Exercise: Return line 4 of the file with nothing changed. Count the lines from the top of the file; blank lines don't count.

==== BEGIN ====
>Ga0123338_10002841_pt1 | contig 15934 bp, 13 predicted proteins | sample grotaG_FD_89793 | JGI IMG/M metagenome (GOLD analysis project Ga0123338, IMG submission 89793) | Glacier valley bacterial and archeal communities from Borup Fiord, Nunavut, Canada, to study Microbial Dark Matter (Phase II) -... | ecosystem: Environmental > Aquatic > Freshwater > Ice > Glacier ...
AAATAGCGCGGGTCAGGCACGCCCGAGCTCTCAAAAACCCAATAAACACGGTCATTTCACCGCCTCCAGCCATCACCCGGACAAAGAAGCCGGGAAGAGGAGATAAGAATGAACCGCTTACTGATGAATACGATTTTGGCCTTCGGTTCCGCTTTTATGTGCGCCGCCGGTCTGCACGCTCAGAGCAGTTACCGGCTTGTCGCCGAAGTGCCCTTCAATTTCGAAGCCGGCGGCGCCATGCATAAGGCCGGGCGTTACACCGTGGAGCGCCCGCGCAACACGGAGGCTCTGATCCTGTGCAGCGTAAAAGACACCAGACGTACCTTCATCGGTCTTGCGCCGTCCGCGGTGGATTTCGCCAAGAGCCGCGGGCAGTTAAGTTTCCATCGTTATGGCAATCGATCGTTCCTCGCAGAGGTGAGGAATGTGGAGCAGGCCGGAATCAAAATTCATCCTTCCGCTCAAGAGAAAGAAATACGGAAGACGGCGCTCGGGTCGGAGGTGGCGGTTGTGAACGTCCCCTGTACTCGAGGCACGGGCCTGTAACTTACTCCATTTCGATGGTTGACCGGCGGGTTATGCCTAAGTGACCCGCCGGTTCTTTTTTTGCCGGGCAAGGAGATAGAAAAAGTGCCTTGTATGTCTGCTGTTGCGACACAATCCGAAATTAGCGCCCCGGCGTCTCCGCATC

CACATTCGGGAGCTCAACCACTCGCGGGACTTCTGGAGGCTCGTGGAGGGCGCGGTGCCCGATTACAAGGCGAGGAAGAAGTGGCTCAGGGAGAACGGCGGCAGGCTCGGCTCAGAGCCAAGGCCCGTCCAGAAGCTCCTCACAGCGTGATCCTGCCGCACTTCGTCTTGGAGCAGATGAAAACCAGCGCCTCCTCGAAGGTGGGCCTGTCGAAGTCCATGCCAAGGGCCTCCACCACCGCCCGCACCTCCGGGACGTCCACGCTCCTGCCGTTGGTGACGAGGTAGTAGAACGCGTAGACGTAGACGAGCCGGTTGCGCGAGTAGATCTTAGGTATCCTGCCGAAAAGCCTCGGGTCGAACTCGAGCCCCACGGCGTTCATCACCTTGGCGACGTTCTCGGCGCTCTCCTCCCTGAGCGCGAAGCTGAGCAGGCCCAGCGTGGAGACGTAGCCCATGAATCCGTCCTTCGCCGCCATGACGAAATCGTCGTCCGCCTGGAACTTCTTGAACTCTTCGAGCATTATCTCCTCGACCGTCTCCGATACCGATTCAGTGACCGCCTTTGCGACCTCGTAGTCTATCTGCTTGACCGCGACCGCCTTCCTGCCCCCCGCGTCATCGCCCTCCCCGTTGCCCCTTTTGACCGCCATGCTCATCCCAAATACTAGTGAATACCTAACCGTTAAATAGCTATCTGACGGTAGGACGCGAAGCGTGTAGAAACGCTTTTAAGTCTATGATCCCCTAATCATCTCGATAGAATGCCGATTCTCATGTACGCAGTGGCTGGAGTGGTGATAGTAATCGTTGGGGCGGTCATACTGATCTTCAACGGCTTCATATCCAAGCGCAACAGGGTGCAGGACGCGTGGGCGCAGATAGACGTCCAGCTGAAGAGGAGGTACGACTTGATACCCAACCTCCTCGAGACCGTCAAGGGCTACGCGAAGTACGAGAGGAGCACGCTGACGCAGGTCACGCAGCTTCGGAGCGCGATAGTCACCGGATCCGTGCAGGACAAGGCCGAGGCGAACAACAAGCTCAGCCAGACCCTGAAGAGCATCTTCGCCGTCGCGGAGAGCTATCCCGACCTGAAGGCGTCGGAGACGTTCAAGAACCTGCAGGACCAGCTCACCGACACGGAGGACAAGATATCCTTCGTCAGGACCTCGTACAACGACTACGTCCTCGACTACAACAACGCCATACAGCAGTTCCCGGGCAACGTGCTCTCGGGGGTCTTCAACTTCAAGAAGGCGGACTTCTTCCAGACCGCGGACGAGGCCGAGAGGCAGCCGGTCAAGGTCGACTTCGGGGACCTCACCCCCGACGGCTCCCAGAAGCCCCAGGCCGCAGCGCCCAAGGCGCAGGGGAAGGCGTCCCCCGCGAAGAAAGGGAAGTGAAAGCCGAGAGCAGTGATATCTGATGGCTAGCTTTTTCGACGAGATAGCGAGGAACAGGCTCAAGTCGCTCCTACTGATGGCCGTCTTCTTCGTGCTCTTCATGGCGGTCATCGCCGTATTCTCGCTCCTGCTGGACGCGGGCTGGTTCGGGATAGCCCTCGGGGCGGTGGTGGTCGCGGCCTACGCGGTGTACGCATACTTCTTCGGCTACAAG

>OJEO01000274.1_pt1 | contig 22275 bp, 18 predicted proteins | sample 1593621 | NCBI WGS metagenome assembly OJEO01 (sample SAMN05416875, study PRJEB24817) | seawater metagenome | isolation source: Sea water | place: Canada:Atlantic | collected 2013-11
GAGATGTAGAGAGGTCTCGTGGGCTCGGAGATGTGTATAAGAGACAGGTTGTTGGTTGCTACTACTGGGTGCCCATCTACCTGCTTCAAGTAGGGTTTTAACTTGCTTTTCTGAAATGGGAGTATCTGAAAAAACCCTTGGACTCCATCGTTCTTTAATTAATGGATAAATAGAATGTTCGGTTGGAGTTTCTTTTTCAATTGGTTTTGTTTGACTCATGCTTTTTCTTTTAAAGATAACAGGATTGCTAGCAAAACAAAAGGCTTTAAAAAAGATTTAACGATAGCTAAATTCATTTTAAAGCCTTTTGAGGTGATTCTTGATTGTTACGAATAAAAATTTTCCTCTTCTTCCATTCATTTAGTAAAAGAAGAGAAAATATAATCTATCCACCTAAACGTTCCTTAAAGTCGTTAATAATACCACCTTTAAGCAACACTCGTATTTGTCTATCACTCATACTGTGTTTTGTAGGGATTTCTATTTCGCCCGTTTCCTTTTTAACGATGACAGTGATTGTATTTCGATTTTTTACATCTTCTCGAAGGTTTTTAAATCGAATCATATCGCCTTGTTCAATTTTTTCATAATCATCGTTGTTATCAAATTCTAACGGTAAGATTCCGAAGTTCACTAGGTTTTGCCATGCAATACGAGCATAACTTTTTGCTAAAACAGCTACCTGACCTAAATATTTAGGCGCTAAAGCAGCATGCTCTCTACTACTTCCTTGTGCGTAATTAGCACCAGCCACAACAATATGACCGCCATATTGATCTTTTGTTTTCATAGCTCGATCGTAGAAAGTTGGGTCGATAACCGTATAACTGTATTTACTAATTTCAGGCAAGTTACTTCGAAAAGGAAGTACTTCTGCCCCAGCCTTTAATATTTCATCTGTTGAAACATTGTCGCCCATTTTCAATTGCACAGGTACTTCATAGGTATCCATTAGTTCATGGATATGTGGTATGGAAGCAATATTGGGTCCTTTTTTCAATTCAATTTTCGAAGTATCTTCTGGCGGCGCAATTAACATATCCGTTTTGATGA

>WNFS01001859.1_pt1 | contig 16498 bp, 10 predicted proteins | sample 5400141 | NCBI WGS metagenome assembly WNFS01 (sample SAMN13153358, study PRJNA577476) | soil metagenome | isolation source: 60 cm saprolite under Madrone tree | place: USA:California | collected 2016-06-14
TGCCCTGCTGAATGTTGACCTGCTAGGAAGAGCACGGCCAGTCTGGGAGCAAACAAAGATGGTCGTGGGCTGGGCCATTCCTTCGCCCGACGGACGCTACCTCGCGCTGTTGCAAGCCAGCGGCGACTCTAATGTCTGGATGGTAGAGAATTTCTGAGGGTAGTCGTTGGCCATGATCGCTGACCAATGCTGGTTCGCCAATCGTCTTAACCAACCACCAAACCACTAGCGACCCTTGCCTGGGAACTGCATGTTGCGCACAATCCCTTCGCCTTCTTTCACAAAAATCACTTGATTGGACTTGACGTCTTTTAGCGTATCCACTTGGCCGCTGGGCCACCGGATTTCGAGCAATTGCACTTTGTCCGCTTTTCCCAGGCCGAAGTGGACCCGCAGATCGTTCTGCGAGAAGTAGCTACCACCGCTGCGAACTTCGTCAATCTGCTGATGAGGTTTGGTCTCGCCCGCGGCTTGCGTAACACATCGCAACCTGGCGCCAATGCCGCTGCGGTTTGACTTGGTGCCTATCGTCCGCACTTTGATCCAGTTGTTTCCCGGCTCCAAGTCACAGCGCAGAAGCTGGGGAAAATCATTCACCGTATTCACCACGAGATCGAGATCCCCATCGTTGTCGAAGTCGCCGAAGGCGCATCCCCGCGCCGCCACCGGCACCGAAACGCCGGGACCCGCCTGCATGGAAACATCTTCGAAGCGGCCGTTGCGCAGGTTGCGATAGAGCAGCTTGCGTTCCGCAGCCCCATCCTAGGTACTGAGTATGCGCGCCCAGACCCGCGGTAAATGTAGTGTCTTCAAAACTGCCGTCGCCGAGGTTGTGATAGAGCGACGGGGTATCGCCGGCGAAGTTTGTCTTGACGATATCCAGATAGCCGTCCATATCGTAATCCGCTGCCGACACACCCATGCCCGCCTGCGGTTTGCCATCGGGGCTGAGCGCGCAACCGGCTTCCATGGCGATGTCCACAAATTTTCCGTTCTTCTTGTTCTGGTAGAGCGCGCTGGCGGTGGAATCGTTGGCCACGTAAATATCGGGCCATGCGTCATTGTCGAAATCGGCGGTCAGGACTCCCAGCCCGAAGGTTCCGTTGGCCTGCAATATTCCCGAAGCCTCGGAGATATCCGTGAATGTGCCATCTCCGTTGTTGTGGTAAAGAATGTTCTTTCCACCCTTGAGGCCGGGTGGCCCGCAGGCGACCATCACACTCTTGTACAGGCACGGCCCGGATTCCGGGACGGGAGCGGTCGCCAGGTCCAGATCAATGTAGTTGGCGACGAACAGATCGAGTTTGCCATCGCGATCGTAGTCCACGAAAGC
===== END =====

>OJEO01000274.1_pt1 | contig 22275 bp, 18 predicted proteins | sample 1593621 | NCBI WGS metagenome assembly OJEO01 (sample SAMN05416875, study PRJEB24817) | seawater metagenome | isolation source: Sea water | place: Canada:Atlantic | collected 2013-11